The Clarence River looks vastly different today than it did in 2018.
The Clarence River looks vastly different today than it did in 2018.

Film crew shocked by river find

"JUST stop for a second and look around, we are in a bad way."

That was the message Bianca Monaghan had for a water cart operator pumping water from a shallow creek outside of Baryulgil.

And it was also representative of her thoughts on the "big picture" debate around water use.

Just before Christmas the owner of Bundjalung Cultural Experiences, Ms Monaghan, was with a film crew when they made the startling discovery at Washpool Creek.

"We showed them what the river looks like at the moment and some of the devastation," she said.

"When we came to Washpool, there was a big water tanker siphoning water out. It was very surprising and upsetting given the state of our environment."

Ms Monaghan said the truck was well hidden and it was like the group "were meant to be there" as Desert Pea Media shot footage for a documentary on the state of the Clarence River.

"It reaffirmed these river systems are not being cared for properly," she said,

"We have nan talking about what the river used to be like and how heartbreaking it is and there is a truck in the background pumping out of it."

It was unknown if what occurred was illegal, but Ms Monaghan said it represented "mismanagement" of the river system generally and passed on the information to the local Aboriginal Land Council and Native Title holders.

"At the end of the day we are draining our river systems, when does it stop?" she said.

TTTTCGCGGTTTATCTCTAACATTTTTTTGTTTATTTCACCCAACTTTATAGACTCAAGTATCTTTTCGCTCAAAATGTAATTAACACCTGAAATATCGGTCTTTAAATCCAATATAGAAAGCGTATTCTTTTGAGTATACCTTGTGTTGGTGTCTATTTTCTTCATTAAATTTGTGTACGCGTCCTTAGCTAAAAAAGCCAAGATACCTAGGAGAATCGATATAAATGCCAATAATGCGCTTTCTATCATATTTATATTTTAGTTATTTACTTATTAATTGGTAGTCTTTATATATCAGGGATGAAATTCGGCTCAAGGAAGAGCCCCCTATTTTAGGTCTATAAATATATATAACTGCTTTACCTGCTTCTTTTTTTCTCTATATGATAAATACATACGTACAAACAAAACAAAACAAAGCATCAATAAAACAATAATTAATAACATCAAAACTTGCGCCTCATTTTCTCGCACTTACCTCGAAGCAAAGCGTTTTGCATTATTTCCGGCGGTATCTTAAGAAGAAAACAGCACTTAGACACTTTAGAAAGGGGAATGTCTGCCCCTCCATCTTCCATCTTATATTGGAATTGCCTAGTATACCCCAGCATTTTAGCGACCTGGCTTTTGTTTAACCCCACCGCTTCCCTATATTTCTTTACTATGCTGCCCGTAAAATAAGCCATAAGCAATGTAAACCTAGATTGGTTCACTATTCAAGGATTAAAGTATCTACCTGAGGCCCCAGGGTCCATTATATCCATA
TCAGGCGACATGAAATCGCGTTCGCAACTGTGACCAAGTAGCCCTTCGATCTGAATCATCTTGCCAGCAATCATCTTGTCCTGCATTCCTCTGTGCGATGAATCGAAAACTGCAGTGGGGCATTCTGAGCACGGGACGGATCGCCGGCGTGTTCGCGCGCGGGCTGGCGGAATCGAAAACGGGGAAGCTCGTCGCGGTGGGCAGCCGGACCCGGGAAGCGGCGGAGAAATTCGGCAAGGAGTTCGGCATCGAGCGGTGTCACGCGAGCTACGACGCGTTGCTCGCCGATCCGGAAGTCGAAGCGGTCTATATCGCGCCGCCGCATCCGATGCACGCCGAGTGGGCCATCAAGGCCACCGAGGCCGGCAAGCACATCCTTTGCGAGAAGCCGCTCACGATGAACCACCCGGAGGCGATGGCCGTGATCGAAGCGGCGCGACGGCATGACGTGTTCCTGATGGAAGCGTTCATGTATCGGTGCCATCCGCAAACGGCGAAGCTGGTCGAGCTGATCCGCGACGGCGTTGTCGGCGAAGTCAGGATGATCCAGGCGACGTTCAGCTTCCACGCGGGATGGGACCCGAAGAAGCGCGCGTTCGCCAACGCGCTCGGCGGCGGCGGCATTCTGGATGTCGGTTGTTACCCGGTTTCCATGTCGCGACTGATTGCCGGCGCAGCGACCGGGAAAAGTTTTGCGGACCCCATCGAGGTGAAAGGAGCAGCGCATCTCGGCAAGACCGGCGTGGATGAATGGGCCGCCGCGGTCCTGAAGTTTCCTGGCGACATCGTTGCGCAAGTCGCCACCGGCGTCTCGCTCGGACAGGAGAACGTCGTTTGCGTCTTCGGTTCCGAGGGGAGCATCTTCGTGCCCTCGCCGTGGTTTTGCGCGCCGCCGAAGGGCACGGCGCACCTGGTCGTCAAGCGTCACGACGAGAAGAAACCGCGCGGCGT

Baryulgil Aboriginal Land Council board member Robert Monaghan (Ms Monaghan's father) said the board would meet soon to discuss the issue.

"We will definitely investigate it and pass on any information to the Department of Primary Industries," Mr Monaghan said.

Water restrictions have only just now come into force but the state of the river upstream was not good, with fish die-offs as flow dried to a trickle. Ms Monaghan said it "doesn't really hit home" the river was so dry upstream when the wider community only saw the river flowing freely in town.

"We are in a really bad situation up here and the size of our river in town does not reflect what is really happening in the our river system at the moment," she said.

Desert Pea Media is an Aboriginal media organisation telling the stories from Aboriginal and Torres Straight communities around Australia. The documentary will premiere on February 6 at Baryulgil Community Centre.

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